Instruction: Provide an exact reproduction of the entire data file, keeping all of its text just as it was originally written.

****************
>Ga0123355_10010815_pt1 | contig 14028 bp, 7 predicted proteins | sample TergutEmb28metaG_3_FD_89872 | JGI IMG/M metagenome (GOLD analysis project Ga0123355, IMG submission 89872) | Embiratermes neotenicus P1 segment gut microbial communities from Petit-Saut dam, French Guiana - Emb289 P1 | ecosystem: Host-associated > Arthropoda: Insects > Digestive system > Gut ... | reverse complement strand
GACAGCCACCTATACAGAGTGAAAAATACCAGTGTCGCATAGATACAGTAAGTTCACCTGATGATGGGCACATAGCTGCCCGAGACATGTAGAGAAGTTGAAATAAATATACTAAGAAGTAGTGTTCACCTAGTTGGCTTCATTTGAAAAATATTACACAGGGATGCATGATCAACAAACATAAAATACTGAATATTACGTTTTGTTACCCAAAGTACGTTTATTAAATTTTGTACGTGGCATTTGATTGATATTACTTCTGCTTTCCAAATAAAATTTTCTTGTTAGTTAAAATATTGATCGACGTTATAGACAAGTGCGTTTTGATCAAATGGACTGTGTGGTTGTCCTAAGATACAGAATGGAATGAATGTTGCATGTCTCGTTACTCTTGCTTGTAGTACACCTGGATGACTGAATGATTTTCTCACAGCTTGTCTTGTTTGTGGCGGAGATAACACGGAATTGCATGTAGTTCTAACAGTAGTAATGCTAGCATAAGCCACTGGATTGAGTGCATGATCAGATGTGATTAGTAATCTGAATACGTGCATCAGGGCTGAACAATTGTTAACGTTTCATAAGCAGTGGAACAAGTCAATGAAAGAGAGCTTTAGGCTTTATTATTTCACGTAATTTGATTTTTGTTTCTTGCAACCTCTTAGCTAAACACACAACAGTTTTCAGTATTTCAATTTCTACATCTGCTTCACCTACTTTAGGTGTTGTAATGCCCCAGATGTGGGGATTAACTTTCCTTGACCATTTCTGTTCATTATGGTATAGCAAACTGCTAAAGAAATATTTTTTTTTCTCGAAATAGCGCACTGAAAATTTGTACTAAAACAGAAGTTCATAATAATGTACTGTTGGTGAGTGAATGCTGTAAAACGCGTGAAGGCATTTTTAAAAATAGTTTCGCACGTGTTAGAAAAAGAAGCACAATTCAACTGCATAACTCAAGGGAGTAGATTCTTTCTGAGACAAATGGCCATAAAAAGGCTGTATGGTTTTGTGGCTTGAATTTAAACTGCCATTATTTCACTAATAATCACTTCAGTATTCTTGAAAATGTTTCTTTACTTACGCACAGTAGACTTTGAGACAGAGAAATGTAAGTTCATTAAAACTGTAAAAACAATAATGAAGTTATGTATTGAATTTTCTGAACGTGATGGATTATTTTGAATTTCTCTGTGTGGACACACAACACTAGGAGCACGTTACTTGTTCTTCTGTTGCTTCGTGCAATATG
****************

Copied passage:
>Ga0123355_10010815_pt1 | contig 14028 bp, 7 predicted proteins | sample TergutEmb28metaG_3_FD_89872 | JGI IMG/M metagenome (GOLD analysis project Ga0123355, IMG submission 89872) | Embiratermes neotenicus P1 segment gut microbial communities from Petit-Saut dam, French Guiana - Emb289 P1 | ecosystem: Host-associated > Arthropoda: Insects > Digestive system > Gut ... | reverse complement strand
GACAGCCACCTATACAGAGTGAAAAATACCAGTGTCGCATAGATACAGTAAGTTCACCTGATGATGGGCACATAGCTGCCCGAGACATGTAGAGAAGTTGAAATAAATATACTAAGAAGTAGTGTTCACCTAGTTGGCTTCATTTGAAAAATATTACACAGGGATGCATGATCAACAAACATAAAATACTGAATATTACGTTTTGTTACCCAAAGTACGTTTATTAAATTTTGTACGTGGCATTTGATTGATATTACTTCTGCTTTCCAAATAAAATTTTCTTGTTAGTTAAAATATTGATCGACGTTATAGACAAGTGCGTTTTGATCAAATGGACTGTGTGGTTGTCCTAAGATACAGAATGGAATGAATGTTGCATGTCTCGTTACTCTTGCTTGTAGTACACCTGGATGACTGAATGATTTTCTCACAGCTTGTCTTGTTTGTGGCGGAGATAACACGGAATTGCATGTAGTTCTAACAGTAGTAATGCTAGCATAAGCCACTGGATTGAGTGCATGATCAGATGTGATTAGTAATCTGAATACGTGCATCAGGGCTGAACAATTGTTAACGTTTCATAAGCAGTGGAACAAGTCAATGAAAGAGAGCTTTAGGCTTTATTATTTCACGTAATTTGATTTTTGTTTCTTGCAACCTCTTAGCTAAACACACAACAGTTTTCAGTATTTCAATTTCTACATCTGCTTCACCTACTTTAGGTGTTGTAATGCCCCAGATGTGGGGATTAACTTTCCTTGACCATTTCTGTTCATTATGGTATAGCAAACTGCTAAAGAAATATTTTTTTTTCTCGAAATAGCGCACTGAAAATTTGTACTAAAACAGAAGTTCATAATAATGTACTGTTGGTGAGTGAATGCTGTAAAACGCGTGAAGGCATTTTTAAAAATAGTTTCGCACGTGTTAGAAAAAGAAGCACAATTCAACTGCATAACTCAAGGGAGTAGATTCTTTCTGAGACAAATGGCCATAAAAAGGCTGTATGGTTTTGTGGCTTGAATTTAAACTGCCATTATTTCACTAATAATCACTTCAGTATTCTTGAAAATGTTTCTTTACTTACGCACAGTAGACTTTGAGACAGAGAAATGTAAGTTCATTAAAACTGTAAAAACAATAATGAAGTTATGTATTGAATTTTCTGAACGTGATGGATTATTTTGAATTTCTCTGTGTGGACACACAACACTAGGAGCACGTTACTTGTTCTTCTGTTGCTTCGTGCAATATG